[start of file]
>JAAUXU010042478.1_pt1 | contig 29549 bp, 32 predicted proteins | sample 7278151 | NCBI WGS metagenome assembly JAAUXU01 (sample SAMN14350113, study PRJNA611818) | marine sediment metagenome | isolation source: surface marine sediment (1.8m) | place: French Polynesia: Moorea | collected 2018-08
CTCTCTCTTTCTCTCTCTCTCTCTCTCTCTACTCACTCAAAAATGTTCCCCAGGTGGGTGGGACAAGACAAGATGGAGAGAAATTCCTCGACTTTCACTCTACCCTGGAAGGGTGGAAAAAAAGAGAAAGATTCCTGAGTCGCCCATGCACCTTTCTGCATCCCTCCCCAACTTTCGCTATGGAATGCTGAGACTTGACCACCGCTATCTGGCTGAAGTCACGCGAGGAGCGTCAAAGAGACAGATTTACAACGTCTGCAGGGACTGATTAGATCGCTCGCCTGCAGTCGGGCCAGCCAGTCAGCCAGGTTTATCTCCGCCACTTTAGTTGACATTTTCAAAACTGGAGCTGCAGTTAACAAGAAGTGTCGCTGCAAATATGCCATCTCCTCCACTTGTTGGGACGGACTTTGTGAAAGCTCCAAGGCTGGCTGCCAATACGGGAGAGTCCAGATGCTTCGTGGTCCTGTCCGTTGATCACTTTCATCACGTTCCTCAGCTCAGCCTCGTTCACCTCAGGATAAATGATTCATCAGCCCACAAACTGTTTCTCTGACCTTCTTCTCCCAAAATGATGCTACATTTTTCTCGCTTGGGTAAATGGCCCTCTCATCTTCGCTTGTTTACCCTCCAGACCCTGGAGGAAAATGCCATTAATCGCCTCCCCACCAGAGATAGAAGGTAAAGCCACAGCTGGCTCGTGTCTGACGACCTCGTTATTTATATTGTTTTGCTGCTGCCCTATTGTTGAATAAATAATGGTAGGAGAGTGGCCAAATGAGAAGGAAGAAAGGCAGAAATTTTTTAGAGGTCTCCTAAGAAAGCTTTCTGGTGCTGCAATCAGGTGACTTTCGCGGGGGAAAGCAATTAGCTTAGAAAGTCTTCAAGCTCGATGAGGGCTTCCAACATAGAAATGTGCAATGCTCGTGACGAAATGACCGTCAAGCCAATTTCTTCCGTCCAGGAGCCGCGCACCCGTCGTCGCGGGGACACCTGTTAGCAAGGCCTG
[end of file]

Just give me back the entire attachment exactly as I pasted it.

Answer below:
>JAAUXU010042478.1_pt1 | contig 29549 bp, 32 predicted proteins | sample 7278151 | NCBI WGS metagenome assembly JAAUXU01 (sample SAMN14350113, study PRJNA611818) | marine sediment metagenome | isolation source: surface marine sediment (1.8m) | place: French Polynesia: Moorea | collected 2018-08
CTCTCTCTTTCTCTCTCTCTCTCTCTCTCTACTCACTCAAAAATGTTCCCCAGGTGGGTGGGACAAGACAAGATGGAGAGAAATTCCTCGACTTTCACTCTACCCTGGAAGGGTGGAAAAAAAGAGAAAGATTCCTGAGTCGCCCATGCACCTTTCTGCATCCCTCCCCAACTTTCGCTATGGAATGCTGAGACTTGACCACCGCTATCTGGCTGAAGTCACGCGAGGAGCGTCAAAGAGACAGATTTACAACGTCTGCAGGGACTGATTAGATCGCTCGCCTGCAGTCGGGCCAGCCAGTCAGCCAGGTTTATCTCCGCCACTTTAGTTGACATTTTCAAAACTGGAGCTGCAGTTAACAAGAAGTGTCGCTGCAAATATGCCATCTCCTCCACTTGTTGGGACGGACTTTGTGAAAGCTCCAAGGCTGGCTGCCAATACGGGAGAGTCCAGATGCTTCGTGGTCCTGTCCGTTGATCACTTTCATCACGTTCCTCAGCTCAGCCTCGTTCACCTCAGGATAAATGATTCATCAGCCCACAAACTGTTTCTCTGACCTTCTTCTCCCAAAATGATGCTACATTTTTCTCGCTTGGGTAAATGGCCCTCTCATCTTCGCTTGTTTACCCTCCAGACCCTGGAGGAAAATGCCATTAATCGCCTCCCCACCAGAGATAGAAGGTAAAGCCACAGCTGGCTCGTGTCTGACGACCTCGTTATTTATATTGTTTTGCTGCTGCCCTATTGTTGAATAAATAATGGTAGGAGAGTGGCCAAATGAGAAGGAAGAAAGGCAGAAATTTTTTAGAGGTCTCCTAAGAAAGCTTTCTGGTGCTGCAATCAGGTGACTTTCGCGGGGGAAAGCAATTAGCTTAGAAAGTCTTCAAGCTCGATGAGGGCTTCCAACATAGAAATGTGCAATGCTCGTGACGAAATGACCGTCAAGCCAATTTCTTCCGTCCAGGAGCCGCGCACCCGTCGTCGCGGGGACACCTGTTAGCAAGGCCTG